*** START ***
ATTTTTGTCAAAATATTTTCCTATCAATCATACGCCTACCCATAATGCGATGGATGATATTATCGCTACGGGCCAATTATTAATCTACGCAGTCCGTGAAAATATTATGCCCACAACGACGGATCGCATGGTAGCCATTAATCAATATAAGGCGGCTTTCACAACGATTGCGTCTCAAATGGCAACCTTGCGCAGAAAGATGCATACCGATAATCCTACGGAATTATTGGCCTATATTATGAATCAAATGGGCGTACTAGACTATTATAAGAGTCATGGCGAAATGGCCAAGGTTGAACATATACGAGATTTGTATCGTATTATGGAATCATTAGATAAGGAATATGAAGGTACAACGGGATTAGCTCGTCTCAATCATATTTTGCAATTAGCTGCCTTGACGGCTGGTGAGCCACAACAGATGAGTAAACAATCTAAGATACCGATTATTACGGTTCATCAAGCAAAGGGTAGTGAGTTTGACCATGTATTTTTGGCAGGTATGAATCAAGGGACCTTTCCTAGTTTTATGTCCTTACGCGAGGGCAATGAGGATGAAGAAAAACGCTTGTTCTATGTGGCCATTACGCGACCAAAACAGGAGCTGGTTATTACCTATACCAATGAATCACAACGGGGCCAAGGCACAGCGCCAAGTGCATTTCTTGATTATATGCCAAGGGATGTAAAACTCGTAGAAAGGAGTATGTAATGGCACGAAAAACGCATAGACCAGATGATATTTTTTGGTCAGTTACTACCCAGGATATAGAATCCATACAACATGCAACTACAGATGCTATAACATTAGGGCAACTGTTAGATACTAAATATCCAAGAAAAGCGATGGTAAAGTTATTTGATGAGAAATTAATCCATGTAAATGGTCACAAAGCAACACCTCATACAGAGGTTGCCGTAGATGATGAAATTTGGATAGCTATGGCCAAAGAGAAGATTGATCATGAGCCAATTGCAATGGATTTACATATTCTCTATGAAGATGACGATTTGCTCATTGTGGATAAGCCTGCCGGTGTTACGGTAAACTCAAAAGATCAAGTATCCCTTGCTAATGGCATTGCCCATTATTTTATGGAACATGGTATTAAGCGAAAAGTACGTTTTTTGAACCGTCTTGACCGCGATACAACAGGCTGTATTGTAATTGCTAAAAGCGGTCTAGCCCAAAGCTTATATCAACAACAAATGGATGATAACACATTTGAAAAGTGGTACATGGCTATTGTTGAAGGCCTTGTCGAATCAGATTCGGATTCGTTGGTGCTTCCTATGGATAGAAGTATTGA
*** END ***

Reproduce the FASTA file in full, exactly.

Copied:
ATTTTTGTCAAAATATTTTCCTATCAATCATACGCCTACCCATAATGCGATGGATGATATTATCGCTACGGGCCAATTATTAATCTACGCAGTCCGTGAAAATATTATGCCCACAACGACGGATCGCATGGTAGCCATTAATCAATATAAGGCGGCTTTCACAACGATTGCGTCTCAAATGGCAACCTTGCGCAGAAAGATGCATACCGATAATCCTACGGAATTATTGGCCTATATTATGAATCAAATGGGCGTACTAGACTATTATAAGAGTCATGGCGAAATGGCCAAGGTTGAACATATACGAGATTTGTATCGTATTATGGAATCATTAGATAAGGAATATGAAGGTACAACGGGATTAGCTCGTCTCAATCATATTTTGCAATTAGCTGCCTTGACGGCTGGTGAGCCACAACAGATGAGTAAACAATCTAAGATACCGATTATTACGGTTCATCAAGCAAAGGGTAGTGAGTTTGACCATGTATTTTTGGCAGGTATGAATCAAGGGACCTTTCCTAGTTTTATGTCCTTACGCGAGGGCAATGAGGATGAAGAAAAACGCTTGTTCTATGTGGCCATTACGCGACCAAAACAGGAGCTGGTTATTACCTATACCAATGAATCACAACGGGGCCAAGGCACAGCGCCAAGTGCATTTCTTGATTATATGCCAAGGGATGTAAAACTCGTAGAAAGGAGTATGTAATGGCACGAAAAACGCATAGACCAGATGATATTTTTTGGTCAGTTACTACCCAGGATATAGAATCCATACAACATGCAACTACAGATGCTATAACATTAGGGCAACTGTTAGATACTAAATATCCAAGAAAAGCGATGGTAAAGTTATTTGATGAGAAATTAATCCATGTAAATGGTCACAAAGCAACACCTCATACAGAGGTTGCCGTAGATGATGAAATTTGGATAGCTATGGCCAAAGAGAAGATTGATCATGAGCCAATTGCAATGGATTTACATATTCTCTATGAAGATGACGATTTGCTCATTGTGGATAAGCCTGCCGGTGTTACGGTAAACTCAAAAGATCAAGTATCCCTTGCTAATGGCATTGCCCATTATTTTATGGAACATGGTATTAAGCGAAAAGTACGTTTTTTGAACCGTCTTGACCGCGATACAACAGGCTGTATTGTAATTGCTAAAAGCGGTCTAGCCCAAAGCTTATATCAACAACAAATGGATGATAACACATTTGAAAAGTGGTACATGGCTATTGTTGAAGGCCTTGTCGAATCAGATTCGGATTCGTTGGTGCTTCCTATGGATAGAAGTATTGA